The Monkees played a series of shows at Harrah's in Las Vegas at the end of their 1987 summer tour. Here's some footage from one of those shows that was posted on YouTube by Jeff Jones, guitarist in the backing band that year.
Thanks to Jennifer Winkle for these pictures from the final show on The Monkees' 2012 tour at New York City's Beacon Theatre on December 2, 2012.
The Monkees performed at Public Hall in Cleveland, Ohio on January 15, 1967. Flip later reported that Michael Nesmith tossed his green wool hat into the audience during this performance.
The Monkees performed two concerts at Pine Knob on their '87 summer tour. Here's a review of the first show on August 26, which also featured "Weird Al" Yankovic who opened for The Monkees that year.
The video below features footage from the second night at Pine Knob on August 27, 1987:
"As We Go Along" was first performed live on The Monkees' 1989 summer tour that visited the United States, Canada, and Japan. This audience recording, from the group's final show in Japan to date, was recorded at Kosei Nenkin Hall in Tokyo, a popular venue for concerts in that city that closed in 2010.
Listen to the bootleg recording of The Monkees while on tour in Japan in early October 1968, along with a rare interview with Peter Tork that was recorded during their visit, all courtesy of the We Want The Monkees podcast.
Here's a highlight from the Live Almanac's YouTube channel: a live version of "Salesman," a track from The Monkees' fourth LP, Pisces, Aquarius, Capricorn & Jones Ltd. It was most likely recorded during one of the shows at Budokan Hall in Tokyo, Japan on October 3 or 4, 1968. One of the concerts in Tokyo was filmed and later aired on Japanese television, complete with Japanese overdubs introducing each song.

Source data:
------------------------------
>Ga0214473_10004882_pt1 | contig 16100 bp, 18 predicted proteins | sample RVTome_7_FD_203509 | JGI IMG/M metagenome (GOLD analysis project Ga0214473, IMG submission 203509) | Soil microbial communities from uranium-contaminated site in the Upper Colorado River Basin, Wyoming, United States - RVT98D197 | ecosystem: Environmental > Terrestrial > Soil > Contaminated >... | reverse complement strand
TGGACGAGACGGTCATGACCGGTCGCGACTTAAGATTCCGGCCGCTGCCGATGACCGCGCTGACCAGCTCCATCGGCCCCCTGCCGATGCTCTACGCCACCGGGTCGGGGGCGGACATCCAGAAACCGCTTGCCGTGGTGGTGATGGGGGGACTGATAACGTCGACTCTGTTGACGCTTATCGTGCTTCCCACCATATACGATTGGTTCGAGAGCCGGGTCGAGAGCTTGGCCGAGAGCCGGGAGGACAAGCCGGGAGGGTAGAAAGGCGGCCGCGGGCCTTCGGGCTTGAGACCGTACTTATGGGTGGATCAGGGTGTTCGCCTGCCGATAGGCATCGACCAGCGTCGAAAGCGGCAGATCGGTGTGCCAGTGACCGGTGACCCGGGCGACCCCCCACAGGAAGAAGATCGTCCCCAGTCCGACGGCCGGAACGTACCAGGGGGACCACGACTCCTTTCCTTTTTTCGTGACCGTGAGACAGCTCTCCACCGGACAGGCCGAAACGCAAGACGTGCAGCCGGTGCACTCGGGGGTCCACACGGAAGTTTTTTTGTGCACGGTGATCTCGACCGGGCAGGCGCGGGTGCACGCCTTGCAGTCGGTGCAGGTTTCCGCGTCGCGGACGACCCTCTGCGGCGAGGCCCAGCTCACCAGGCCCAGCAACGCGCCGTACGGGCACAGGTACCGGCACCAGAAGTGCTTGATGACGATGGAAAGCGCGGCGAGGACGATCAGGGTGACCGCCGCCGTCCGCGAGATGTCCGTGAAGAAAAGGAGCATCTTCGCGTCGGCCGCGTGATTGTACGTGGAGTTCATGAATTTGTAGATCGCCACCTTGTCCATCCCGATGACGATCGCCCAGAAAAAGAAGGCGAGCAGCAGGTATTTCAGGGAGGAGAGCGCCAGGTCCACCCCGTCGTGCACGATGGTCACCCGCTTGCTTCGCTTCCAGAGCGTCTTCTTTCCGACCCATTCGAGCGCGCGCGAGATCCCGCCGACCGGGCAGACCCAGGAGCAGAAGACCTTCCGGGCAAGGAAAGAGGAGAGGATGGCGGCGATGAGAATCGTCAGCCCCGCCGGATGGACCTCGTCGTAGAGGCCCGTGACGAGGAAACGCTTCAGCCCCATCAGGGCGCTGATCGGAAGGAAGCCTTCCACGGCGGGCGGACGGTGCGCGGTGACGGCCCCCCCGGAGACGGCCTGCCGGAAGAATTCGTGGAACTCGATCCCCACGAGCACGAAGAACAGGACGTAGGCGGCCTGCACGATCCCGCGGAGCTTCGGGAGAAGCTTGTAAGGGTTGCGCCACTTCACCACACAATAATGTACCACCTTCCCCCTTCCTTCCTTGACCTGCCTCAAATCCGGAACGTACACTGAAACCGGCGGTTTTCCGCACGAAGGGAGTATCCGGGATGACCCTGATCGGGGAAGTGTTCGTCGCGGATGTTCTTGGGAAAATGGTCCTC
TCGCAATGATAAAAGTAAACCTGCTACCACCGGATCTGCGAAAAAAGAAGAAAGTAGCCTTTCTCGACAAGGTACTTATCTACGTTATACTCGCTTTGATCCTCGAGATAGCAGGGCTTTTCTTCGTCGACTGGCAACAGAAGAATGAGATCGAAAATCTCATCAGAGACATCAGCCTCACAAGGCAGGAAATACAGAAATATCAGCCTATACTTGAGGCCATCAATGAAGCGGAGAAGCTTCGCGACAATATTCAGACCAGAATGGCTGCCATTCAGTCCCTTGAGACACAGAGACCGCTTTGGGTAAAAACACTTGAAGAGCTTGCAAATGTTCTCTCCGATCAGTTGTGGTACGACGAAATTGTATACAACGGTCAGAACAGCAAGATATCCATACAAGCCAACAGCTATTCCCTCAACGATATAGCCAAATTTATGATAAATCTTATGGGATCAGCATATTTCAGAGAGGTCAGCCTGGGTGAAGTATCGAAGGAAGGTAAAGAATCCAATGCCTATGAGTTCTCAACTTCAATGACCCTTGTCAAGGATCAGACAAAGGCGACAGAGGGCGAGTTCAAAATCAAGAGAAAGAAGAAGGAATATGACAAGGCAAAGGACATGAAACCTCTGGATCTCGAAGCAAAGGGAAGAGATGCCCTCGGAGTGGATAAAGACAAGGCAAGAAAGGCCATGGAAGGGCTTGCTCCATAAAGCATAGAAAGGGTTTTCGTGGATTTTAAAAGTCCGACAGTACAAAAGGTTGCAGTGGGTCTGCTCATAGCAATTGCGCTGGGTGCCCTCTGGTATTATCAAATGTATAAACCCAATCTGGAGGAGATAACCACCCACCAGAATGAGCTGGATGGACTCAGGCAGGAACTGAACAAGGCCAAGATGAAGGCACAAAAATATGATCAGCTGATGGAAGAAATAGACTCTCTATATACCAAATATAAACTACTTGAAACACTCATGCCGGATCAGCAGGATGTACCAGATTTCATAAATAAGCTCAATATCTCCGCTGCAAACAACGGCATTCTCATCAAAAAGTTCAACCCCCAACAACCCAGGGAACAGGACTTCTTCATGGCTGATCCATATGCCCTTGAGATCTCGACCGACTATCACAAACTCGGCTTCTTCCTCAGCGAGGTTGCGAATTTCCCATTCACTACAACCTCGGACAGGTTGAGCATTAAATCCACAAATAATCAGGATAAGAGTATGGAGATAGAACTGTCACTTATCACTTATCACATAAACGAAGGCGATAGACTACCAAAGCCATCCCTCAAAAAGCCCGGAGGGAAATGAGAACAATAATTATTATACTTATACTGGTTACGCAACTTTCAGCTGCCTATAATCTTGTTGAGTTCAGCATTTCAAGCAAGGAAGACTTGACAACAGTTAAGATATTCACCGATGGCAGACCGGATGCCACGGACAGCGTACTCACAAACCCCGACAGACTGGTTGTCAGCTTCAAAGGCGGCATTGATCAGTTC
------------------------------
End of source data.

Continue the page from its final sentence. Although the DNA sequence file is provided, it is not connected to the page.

Mike Nesmith: lead vocal/guitar; Micky Dolenz: drums/backing vocals; Davy Jones: bass; Peter Tork: keyboards
Thanks to Brian Sumner for filming this historic show, advertised as Michael Nesmith's final concert with The Monkees, and to Sherri Hansen for creating a playlist of the footage on YouTube. Enjoy!
Famed studio musician Louis Shelton, who played the famous guitar lick on "Last Train to Clarksville" and was featured on numerous Monkees songs in the 1960s, guested with Micky, Peter, and the band last night during the group's final show of their 50th Anniversary Tour in Gold Coast, Australia.
Andrew Sandoval marked the occasion in a message on Facebook:
A cool moment featuring the wonderful Louie Shelton, a Candy Store Prophet and a key component of the Boyce & Hart sound. What was really a thrill was how Micky & Peter performed "Last Train To Clarksville" tonight, like they were doing it for the first time in 1966. This was in fact the first time they had ever performed with the man who played guitar on so many of their classic recordings from 1966-1969.
Of note, this is the song they've played the most since they started performing in December 1966 (pre-"I'm A Believer"). We shared so much great history this year, and this along with the appearances of Michael and hearing Davy's voice every night brought home that there is still very much a real group called The Monkees.